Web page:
Volkswagen Golf (2013-2019) Expert Review
Volkswagen may not have invented the hatchback when it launched the Golf back in 1974, but it did create a premium product that all other car makers aspired to, and still do. Refined to drive and solidly constructed, the seventh-generation Golf remains one of the best and best-selling hatchbacks in the world, and is also available as an estate, cabriolet, and a sort of mini-MPV in the form of the tall Golf SV.
- Three-door hatchback
- Five-door hatchback
- Five-door estate
- Two-door cabriolet
- Five-door mini-MPV
2013, 2014, 2015, 2016, 2017, 2018, 2019
Even in sporty Golf GTI guise, the mk7 Volkswagen Golf is a neat piece of design rather than an exciting one, and the same could be said of its well made cabin. Dynamically – with the exception of the GTI and all-wheel drive R models – it trades thrills for all-round accomplishment and as a consequence is extremely easy to live with. It exudes a feeling of quality, which helps keep its residual values high – not so good when you’re buying one, but useful when you sell it again.
The mk7 VW Golf’s engine line-up comprises a broad spread of modern, technically advanced turbo petrol and diesel engines, as well as a plug-in diesel/electric hybrid model (the GTE), and a fully electric version, the e-Golf, claimed to eke out 118 miles from a single charge. Warm or hot hatch options include the diesel-powered Golf GTD and the petrol Golf GTI and all-wheel drive Golf R.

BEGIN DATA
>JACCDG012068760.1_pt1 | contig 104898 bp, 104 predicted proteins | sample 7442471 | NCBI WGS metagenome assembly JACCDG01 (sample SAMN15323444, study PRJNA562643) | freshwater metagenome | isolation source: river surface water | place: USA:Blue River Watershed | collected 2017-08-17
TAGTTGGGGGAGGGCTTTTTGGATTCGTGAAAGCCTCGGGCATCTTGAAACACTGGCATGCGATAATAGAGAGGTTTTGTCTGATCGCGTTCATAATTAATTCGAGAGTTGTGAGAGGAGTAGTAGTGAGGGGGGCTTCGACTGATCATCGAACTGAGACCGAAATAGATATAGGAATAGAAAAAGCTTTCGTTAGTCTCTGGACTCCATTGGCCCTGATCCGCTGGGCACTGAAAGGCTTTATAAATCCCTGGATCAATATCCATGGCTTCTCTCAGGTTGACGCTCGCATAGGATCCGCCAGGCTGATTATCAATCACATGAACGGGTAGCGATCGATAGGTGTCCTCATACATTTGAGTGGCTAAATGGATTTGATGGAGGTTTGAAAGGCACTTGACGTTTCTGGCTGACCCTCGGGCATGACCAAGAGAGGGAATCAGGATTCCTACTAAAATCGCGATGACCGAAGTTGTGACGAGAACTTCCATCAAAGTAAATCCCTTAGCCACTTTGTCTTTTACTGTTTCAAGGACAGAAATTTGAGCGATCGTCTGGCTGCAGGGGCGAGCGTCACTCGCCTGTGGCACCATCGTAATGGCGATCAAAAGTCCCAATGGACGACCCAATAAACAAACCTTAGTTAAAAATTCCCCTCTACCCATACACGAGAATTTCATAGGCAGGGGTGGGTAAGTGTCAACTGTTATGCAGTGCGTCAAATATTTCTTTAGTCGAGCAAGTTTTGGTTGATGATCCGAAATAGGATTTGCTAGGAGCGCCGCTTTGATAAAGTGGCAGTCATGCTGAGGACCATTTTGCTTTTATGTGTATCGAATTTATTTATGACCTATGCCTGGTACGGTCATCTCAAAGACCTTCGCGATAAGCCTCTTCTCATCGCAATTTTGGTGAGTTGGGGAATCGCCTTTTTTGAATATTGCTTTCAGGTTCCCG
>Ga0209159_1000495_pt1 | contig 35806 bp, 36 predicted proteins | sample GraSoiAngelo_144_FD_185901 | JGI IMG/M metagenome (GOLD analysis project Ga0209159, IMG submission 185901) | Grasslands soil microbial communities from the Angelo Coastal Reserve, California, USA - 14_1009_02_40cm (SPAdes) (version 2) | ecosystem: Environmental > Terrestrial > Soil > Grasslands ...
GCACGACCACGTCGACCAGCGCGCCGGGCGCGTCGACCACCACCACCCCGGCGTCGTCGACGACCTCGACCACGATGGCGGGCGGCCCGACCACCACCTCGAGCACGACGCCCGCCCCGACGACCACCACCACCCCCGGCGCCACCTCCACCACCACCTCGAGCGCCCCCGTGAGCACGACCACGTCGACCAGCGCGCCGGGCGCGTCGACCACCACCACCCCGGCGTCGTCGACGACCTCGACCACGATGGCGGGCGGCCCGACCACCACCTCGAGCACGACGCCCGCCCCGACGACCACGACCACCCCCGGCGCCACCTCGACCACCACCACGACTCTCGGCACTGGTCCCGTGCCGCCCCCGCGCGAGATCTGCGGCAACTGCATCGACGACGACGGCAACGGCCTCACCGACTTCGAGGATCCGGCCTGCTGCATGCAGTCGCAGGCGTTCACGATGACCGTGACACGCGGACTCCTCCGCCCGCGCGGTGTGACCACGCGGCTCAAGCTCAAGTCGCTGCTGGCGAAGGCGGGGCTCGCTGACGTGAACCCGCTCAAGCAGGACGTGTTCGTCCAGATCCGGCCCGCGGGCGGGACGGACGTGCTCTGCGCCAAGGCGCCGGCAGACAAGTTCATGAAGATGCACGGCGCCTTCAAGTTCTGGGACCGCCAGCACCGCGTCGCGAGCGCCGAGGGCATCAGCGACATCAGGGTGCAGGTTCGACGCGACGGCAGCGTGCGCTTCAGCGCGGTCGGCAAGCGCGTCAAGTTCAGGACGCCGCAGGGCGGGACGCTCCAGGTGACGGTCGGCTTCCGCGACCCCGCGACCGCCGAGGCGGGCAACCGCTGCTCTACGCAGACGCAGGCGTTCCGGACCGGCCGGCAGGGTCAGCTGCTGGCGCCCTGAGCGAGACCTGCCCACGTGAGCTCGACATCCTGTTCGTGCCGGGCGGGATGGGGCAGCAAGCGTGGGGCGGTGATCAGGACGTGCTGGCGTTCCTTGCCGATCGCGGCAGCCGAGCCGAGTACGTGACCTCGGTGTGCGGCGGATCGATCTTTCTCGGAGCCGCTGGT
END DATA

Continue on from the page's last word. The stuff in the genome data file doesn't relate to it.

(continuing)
As admirable as the mk7 Golf’s dynamic make-up is, it has also suffered from several manufacturing hiccups, which we cover in this review.
Three Things To Know
- The engines in the Volkswagen Golf mk7 were not part of the Dieselgate scandal that badly hurt Volkswagen financially, and seriously dented its reputation with the global public.
- There are two all-wheel drive 4Motion versions – the raised suspension Alltrack estate soft-roader, and the Golf R (hatch and estate) that uses four-wheel drive for extreme on-road performance.
- The mk7 Golf underwent a facelift in February 2017 – the car, sometimes know as the mk7.5, doesn’t look much different, but the engine range was simplified and standard equipment levels improved.
Which One to Buy
- The best of all worlds: A 2.0-litre TDI diesel with 150bhp offers ample power and torque for normal driving, while at the same time getting fuel consumption in the mid-50mpg range.
- For those how love speed: A Golf GTI with the optional Performance Pack (242bhp) is a very fine hot hatch indeed. The remarkable Golf R meanwhile moves things to another level, with up to 306bhp and four-wheel drive ensuring it can keep pace with almost anything across a twisty road.
- If you have to drive into Ultra-Low Emissions Zones: the all-electric e-Golf can be a great city car for those wanting to avoid paying congestion charges and even VED road tax. Just remember you'll need facilities to recharge it.
- If you don’t do many miles annually: The 1.4-litre TSI petrol engine with 125bhp is a fantastic all-rounder. This small engine combines smooth and punchy performance with excellent fuel economy.
Because VW committed so many development hours to making the whole range of engines for the Golf mk7 clean and efficient, all but the high performance derivatives made before 2017 fall into the lowest annual Vehicle Excise Duty tax bands. In the case of the GTE hybrid and fully electric e-Golf there’s no VED to pay, nor any London Congestion charge, but against that you should weigh up the fact that both these cars are more expensive to buy than their internal combustion engine siblings – if you live near one of London’s zero emissions zones, though, the expense could be worth it.